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Celebrate the Success Stories of Knowledge Management - 2022 KMWorld Awards

Alan Pelz-Sharpe looks at where KM is going in an increasingly distributed world at KMWorld Connect 2021

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Where KM is going in an increasingly disconnected and distributed world at KMWorld Connect 2021

At KMWorld Connect 2021, Alan Pelz-Sharpe, principal industry analyst, Deep Analysis, looked at how new technologies such as machine learning and AI are bringing new life to old KM concepts. Driven in part by the ever-increasing volume and variety of information sources, advances in technology, and the accelerated by the enforced remote working environment of the pandemic, KM is more critical than ever.

Deep Analysis is an open source research firm that is focused on emerging technologies and challenges in information management and automation.

Pre-pandemic trends versus now

Pelz-Sharpe shared key KM directions today and highlighted how they have diverged from pre-pandemic trends.

Looking at the impact of the pandemic, Pelz-Sharpe noted it is clear from his company’s research that the majority of employees (91.6%) are quite happy with most aspects of working from home including the ability to collaborate virtually with colleagues through various platforms. However, one area that has been sub-par is their ability to find documents and information, which presents an opportunity for knowledge management vendors in this segment to shine.

Increasingly, he said, companies are also prioritizing employee satisfaction and their needs, which represents a shift from the past, in the belief that if the employee is happy, the customers will be too, and that will make owners and shareholders happy as well.

Pre-pandemic, “faster, cheaper better” was the mantra, but now companies are rethinking their priorities on a range of fronts, said Pelz-Sharpe.

AI had also been seen as the panacea for everything, but, now, he noted, that view is also shifting to more of a focus on projects that help achieve what is needed to get the job done.

AI and machine learning are particularly useful in three areas, said Pelz-Sharpe. One bucket is the ability to classify knowledge assets at a speed and volume that mostly exceeds anything humanly possible, another is continuous learning and improvement, and the third is insight delivery, which is evolving from pulling information when users search for it to pushing it automatically to them in the context of their work activities.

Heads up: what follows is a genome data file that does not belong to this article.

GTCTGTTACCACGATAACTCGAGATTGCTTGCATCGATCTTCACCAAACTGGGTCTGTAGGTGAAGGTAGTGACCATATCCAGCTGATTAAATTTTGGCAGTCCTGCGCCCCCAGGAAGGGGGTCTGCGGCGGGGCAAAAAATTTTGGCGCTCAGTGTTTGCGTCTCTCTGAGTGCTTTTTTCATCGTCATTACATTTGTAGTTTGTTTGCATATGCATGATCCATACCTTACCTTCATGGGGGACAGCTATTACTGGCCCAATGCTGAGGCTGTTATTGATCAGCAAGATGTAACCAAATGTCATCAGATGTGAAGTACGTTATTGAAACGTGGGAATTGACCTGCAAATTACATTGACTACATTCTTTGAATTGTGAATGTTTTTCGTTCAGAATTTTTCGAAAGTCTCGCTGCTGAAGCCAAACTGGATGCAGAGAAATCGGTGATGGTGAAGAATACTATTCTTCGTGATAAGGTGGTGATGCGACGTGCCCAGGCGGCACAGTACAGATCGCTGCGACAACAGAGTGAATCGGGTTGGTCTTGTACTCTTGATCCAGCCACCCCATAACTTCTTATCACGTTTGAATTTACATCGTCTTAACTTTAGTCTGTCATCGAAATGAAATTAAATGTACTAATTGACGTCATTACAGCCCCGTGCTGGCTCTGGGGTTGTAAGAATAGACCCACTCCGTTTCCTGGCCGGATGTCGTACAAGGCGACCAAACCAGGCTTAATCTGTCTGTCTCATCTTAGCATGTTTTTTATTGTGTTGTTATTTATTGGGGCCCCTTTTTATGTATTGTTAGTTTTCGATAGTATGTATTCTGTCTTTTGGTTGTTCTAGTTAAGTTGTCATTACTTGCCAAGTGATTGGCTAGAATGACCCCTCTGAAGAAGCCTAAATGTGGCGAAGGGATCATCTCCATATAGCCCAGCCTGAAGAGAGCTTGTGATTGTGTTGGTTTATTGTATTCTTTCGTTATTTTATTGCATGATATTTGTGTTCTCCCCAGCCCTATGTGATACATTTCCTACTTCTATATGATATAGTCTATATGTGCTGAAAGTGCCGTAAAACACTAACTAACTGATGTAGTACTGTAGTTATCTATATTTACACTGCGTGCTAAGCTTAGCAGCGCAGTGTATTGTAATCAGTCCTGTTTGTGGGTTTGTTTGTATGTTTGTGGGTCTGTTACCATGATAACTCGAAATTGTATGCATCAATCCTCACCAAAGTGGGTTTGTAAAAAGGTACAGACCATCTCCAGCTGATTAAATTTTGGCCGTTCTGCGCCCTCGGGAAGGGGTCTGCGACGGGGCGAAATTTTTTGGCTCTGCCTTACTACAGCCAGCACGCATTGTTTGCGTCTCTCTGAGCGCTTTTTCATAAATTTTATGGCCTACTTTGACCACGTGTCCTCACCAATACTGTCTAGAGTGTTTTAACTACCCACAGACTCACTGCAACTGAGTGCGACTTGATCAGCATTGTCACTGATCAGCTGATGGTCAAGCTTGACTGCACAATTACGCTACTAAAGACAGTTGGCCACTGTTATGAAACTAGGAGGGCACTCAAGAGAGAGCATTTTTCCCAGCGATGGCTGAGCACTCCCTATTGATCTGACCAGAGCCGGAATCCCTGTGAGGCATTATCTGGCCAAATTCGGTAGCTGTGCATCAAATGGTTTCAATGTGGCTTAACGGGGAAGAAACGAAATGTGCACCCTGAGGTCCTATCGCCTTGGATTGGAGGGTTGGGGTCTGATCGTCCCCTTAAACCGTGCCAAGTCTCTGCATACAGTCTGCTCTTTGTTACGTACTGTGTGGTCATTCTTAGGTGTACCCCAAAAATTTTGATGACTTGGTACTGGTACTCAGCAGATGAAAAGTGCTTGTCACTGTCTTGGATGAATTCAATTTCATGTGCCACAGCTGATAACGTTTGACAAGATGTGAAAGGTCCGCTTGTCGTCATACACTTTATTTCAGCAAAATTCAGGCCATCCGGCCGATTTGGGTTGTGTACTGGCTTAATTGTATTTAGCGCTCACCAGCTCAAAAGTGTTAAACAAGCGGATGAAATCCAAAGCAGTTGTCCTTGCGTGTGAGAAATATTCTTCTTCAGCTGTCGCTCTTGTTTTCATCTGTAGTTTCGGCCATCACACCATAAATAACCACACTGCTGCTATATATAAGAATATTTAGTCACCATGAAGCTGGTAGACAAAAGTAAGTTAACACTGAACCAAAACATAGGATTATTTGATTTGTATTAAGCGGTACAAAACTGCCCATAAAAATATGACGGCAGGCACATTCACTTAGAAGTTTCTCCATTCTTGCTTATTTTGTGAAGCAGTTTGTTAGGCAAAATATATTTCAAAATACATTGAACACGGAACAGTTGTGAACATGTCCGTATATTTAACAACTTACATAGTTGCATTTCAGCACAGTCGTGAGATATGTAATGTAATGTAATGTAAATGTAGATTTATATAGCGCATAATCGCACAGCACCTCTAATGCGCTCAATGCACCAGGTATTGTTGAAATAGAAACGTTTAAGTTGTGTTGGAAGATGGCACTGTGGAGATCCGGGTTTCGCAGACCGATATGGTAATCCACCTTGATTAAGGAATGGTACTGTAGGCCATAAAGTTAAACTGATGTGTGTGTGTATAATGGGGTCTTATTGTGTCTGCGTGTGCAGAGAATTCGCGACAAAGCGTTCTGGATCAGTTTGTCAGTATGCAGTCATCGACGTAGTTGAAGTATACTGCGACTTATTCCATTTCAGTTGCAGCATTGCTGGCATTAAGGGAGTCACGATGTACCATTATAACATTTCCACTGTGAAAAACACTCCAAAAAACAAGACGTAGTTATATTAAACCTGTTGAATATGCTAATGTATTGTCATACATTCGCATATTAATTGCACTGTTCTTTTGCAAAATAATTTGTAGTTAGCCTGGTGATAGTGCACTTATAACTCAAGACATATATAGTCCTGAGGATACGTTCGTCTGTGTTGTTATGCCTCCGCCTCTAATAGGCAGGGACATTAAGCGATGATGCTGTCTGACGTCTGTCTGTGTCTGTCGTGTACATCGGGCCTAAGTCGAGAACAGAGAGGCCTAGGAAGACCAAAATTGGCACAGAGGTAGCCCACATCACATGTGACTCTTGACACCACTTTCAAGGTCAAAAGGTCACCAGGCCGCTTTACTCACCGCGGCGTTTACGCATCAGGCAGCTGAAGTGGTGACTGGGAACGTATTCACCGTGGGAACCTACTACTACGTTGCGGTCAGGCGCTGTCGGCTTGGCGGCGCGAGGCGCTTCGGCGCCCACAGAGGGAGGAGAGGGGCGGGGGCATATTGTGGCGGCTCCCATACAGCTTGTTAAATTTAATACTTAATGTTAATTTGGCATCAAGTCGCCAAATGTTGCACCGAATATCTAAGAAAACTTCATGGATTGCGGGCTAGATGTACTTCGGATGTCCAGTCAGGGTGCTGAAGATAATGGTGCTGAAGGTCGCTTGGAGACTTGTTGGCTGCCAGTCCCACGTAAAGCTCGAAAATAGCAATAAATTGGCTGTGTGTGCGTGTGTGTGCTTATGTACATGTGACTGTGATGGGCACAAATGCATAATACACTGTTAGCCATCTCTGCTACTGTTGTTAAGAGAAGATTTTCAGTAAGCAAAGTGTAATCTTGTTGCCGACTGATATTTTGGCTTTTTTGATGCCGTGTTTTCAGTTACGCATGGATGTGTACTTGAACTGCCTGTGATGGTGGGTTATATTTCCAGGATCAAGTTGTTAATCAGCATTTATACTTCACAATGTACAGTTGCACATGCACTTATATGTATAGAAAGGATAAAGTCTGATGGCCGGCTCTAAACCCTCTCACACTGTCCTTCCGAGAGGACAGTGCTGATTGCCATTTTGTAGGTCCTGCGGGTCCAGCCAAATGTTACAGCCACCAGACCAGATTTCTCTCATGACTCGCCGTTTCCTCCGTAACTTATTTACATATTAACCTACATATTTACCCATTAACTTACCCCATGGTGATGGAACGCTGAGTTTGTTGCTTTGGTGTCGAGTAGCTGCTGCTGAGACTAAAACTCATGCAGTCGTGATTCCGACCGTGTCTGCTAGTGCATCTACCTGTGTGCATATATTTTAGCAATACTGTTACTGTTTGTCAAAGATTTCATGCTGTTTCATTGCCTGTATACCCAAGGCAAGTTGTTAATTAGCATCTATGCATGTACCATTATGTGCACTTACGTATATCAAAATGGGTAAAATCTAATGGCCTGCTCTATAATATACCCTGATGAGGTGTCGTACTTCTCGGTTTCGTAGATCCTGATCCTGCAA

While synchronous collaboration platforms such as Zoom, Microsoft Teams, Google Meet, webex by Cisco, and BlueJeans, have  been widely accepted, Pelz-Sharpe said asynchronous collaboration for people who are communicating and working together at different times and different locations, supported by products such as Loom, Miro, Yac, Discourse, and Tettra were “where the real heavy lifting comes in.”

Key AI components, said Pelz-Sharpe, are OCR (optical character recognition) to see information, NLP (natural language processing) to read, NLU (natural language understanding) to understand, and NLG (natural language generation) for conversing.

Despite the promise of AI and automation, now more than ever before, there is great opportunity for knowledge managers, said Pelz-Sharpe. While AI and its core component technologies are still seen as important trends, Pelz-Sharpe noted that AI systems are only capable of recognizing patterns, learning, and making decisions by being fed data. They are as only as smart and helpful as the information that is provided, and the need will never go away for experienced knowledge managers who can ensure that the information that is being leveraged is correct and curated.

Pelz-Sharpe closed with his recommendation for anyone thinking about deploying new technologies: "Know and agree on why and what you hope to achieve before doing anything."

4 criteria when making a product or vendor selection, according to Pelz-Sharpe, are that it:

  1. Solves Problems: Can this product provide a solution to difficult, costly, or complex issues?
  2. Applies Ingenuity: Is this an effective application of a novel solution to meet existing requirements, unarticulated needs, or new needs?
  3. Adds Value: Is this product able to enhance and add value for one or more groups (employees, customers, partners, etc.)?
  4. Shows Flexibility: Can this product change according to need

KMWorld Connect 2021 is going on this week, November 15-18, with workshops on Friday, November 19.

On-demand replays of sessions will be available for a limited time to registered attendees and many presenters—including Pelz-Sharpe—are also making their slide decks available through the conference portal.

For more information about KMWorld Connect 2021, go to www.kmworld.com/conference/2021.

Access to session archives will be available on or about November 29, 2021, so be sure to check back for on-demand replays.

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